The Contact 5 Investigators were recognized Saturday night with a regional Emmy for its investigative series,
"Line of Fire," an unprecedented probe which found disturbing patterns with shootings involving Palm Beach County Sheriff's deputies.
The Suncoast Chapter of the National Academy of Television Arts and Sciences recognized Investigative Reporter Katie LaGrone, Investigative Producer Niels Heimeriks and Executive Producer Dawn Clapperton in the category, "Best Investigative Report - Series." Award winning photographer and editor Jim Sitton also worked on the series.
"We are honored to be recognized by such a distinguished group of journalists," said Contact 5 Investigator Katie LaGrone. "This award is not just a nod to our investigative team but also the station behind us. WPTV is committed to producing important, high-impact investigative reports regardless of whether the topic scores high on the popularity charts, " she said.
The series, which analyzed 15 years' worth of deputy-involved shootings, found Palm Beach County Sheriff's deputies disproportionately shoot young, unarmed black men and rarely find deputies at fault in shootings. Since 2000, of the 123 shootings involving a PBSO deputy, the agency determined 12 to be an unjustified use of force. In addition, nearly every deputy involved in a shooting since 2000 has been cleared. The investigation, which was a joint partnership with The Palm Beach Post, found PBSO's Internal Affairs reviews of these shootings are often incomplete and ignore or skew evidence in favor of the deputy.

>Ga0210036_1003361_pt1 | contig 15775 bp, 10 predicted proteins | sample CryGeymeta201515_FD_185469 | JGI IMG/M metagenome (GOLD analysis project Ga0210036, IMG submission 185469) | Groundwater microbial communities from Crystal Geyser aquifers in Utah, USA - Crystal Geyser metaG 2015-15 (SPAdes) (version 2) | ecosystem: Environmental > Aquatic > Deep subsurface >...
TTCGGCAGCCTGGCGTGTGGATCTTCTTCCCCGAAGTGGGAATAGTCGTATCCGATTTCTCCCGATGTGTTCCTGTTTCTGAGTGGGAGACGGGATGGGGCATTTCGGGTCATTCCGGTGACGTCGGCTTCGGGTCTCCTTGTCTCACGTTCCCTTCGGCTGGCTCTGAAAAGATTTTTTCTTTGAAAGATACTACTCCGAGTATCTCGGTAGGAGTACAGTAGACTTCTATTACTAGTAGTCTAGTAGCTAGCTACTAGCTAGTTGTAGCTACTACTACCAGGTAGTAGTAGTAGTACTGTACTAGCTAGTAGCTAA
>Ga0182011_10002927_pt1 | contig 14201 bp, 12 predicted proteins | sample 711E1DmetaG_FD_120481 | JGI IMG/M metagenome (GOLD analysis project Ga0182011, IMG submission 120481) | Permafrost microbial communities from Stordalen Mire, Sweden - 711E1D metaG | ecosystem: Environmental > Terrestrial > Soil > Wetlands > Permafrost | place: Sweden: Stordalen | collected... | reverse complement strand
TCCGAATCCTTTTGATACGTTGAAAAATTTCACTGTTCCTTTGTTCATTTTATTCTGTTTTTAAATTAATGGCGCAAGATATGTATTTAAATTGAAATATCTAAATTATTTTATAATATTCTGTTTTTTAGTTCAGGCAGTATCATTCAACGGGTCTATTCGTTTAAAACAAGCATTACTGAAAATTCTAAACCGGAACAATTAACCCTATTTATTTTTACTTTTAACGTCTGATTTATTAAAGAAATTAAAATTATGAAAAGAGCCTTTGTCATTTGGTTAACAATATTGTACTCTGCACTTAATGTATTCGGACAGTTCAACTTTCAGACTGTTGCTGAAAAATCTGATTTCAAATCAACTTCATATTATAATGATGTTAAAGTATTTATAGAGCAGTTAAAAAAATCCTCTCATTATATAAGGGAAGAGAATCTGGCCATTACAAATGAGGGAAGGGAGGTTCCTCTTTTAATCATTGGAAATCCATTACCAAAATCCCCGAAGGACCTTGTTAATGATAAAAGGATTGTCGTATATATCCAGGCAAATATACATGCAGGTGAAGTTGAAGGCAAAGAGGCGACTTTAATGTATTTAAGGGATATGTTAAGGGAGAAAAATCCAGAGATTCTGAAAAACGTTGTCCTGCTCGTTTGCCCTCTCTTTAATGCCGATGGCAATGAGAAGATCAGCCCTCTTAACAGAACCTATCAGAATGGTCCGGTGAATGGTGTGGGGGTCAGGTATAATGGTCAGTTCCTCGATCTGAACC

Before the joint series went public, Sheriff Ric Bradshaw updated the agency's use of force policies and procedures by mandating every deputy who pulls a gun on someone must file a report detailing why. The change was the result of questions posed to the sheriff as part of our reports.
Shortly after the debut of the series, Sheriff Bradshaw announced the FBI was reviewing one of the shootings highlighted in the series. In addition, Sheriff Bradshaw also announced plans to create regional leadership committees to help improve transparency and trust with law enforcement. Finally, Sheriff Bradshaw recently hired a Washington, D.C.-based independent police research firm to conduct a $100,000 taxpayer-funded review of the agency's Internal Affairs Department. The Police Executive Research Forum is still conducting that review.
In addition to the investigative win, WPTV multimedia journalist Brian Entin, along with Executive Producer Dawn Clapperton, won an Emmy in the Crime Reporting category for the story "A Penny Lost, A Penny Found," which tells the story of how a forensic artist at the Palm Beach County Medical Examiner's Office turns the skulls of the deceased into reconstructions of what the people looked like.